This month Heartlands Hospital’s Dr Dyer gives advice on skin cancer
Skin cancer is the most common form of cancer, with over one million cases diagnosed annually. The two most common cases found in Britain are classified as malignant melanoma, and non-melanoma.
Malignant melanoma is relatively rare, but is the cause of most deaths as the cancer can spread to other organs in the body. Non-melanoma skin cancer is usually very treatable and defined to specific parts of the body. The most common cause of these types of skin cancer is over exposure to UV-rays, which can be found in sunlight or on sunbeds.
The overexposure of UV rays causes a change in the cells of your skin that causes an uncontrolled rapid growth of cells, eventually producing a lump of tissue called a tumour. The main symptom of non-melanoma, the least serious, is the appearance of a bump or discoloured patch of skin that doesn’t heal, and can sometimes grow quite large. They can appear anywhere over the body, but usually appear on the face, neck or arms where skin is most exposed to sunlight.
If the bump shows no sign of healing within 14 days, it is advised to go and visit your doctor. Treatment for non-melanoma skin cancer will depend on the type, location and progression of the tumour. Malignant melanoma can appear anywhere on the body, but the back, legs and arms are the most common places, the first sign is the appearance of a new mole, or a change in an existing mole. It is very important, as soon as you notice something unusual, to go and visit your GP.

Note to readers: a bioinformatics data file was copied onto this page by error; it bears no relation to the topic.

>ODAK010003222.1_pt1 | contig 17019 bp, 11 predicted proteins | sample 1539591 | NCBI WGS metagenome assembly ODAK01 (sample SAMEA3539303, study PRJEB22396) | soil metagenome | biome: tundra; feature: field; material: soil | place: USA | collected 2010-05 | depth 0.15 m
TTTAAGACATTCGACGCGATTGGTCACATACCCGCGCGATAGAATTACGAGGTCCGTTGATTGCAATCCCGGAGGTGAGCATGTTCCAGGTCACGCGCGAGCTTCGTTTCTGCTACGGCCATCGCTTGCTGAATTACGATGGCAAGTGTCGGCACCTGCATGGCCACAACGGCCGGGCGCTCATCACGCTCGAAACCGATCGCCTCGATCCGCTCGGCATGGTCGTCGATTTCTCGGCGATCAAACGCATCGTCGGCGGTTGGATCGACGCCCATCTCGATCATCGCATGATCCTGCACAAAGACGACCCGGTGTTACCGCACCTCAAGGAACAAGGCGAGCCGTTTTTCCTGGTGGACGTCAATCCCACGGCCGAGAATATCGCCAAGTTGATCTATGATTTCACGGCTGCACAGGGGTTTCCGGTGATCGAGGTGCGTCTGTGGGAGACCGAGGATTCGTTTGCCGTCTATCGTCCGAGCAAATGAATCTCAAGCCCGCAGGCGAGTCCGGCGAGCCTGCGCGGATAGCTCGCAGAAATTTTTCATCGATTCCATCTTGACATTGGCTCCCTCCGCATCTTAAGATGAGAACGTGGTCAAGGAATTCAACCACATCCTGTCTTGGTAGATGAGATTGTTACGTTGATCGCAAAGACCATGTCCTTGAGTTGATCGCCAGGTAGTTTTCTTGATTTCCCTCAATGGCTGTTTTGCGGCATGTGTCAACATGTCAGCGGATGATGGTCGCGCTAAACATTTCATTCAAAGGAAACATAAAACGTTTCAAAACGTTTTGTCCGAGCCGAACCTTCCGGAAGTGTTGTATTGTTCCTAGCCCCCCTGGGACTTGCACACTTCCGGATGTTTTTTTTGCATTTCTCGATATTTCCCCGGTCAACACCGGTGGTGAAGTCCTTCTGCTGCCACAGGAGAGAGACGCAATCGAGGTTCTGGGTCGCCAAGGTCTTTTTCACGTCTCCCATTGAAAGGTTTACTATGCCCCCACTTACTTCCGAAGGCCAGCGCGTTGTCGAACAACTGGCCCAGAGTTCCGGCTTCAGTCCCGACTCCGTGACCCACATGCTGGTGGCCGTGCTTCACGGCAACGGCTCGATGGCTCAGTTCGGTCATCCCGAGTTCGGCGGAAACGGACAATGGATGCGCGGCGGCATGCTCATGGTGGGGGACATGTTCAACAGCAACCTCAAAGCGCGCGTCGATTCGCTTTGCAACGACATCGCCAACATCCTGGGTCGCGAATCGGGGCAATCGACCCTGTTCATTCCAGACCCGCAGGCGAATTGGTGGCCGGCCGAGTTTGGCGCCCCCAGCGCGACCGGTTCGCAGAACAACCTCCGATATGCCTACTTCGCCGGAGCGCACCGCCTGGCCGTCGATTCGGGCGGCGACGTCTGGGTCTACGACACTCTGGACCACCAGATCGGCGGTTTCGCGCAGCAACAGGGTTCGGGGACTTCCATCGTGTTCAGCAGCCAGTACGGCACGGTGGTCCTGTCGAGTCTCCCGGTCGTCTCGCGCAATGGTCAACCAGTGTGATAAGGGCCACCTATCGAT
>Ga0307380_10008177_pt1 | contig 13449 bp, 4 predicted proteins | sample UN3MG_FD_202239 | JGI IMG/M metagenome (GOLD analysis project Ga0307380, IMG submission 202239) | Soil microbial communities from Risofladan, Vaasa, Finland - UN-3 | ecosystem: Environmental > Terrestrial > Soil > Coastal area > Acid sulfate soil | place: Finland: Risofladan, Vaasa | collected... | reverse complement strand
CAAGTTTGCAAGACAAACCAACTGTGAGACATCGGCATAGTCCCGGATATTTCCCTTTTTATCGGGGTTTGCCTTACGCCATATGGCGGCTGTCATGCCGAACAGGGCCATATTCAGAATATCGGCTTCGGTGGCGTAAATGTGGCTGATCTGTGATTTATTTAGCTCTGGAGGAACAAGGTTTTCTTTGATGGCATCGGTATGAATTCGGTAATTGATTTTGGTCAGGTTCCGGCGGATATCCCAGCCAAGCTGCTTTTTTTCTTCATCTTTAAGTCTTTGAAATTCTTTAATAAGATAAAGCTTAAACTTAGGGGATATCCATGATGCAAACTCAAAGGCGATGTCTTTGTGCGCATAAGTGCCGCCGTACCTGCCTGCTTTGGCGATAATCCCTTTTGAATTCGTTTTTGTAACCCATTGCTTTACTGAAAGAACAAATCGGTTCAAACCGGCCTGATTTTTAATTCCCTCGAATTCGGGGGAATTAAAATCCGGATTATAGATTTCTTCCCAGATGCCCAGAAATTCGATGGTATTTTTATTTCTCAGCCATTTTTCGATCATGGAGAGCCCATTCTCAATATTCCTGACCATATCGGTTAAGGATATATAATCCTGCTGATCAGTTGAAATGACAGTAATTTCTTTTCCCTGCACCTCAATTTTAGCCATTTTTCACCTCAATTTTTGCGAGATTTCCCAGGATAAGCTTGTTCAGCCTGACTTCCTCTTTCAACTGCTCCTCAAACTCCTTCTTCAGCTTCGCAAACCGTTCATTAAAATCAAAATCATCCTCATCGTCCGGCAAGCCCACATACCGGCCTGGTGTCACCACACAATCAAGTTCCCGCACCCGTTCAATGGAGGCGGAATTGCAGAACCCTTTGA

Usually it will be treated either by the cancer being surgically removed, which is likely to leave scarring, radiotherapy, which involves using low doses of radiation to destroy the cancerous cells, or chemotherapy which uses medicines to kill the cancerous cells, but this can only be used if only the top layer of skin is affected.
The best way to avoid skin cancer is to avoid over exposure to the skin from sunlight, cover up, or stay in the shade when the sun when is it at its strongest (between midday and two), use high SPF sun cream and don’t excessively use tanning beds. If you are worried about a bump or discoloured patch of skin, it is important to go and visit your GP who will be able to advise you or refer you on to a dermatology expert.
For more information, please visit www.nhs.uk.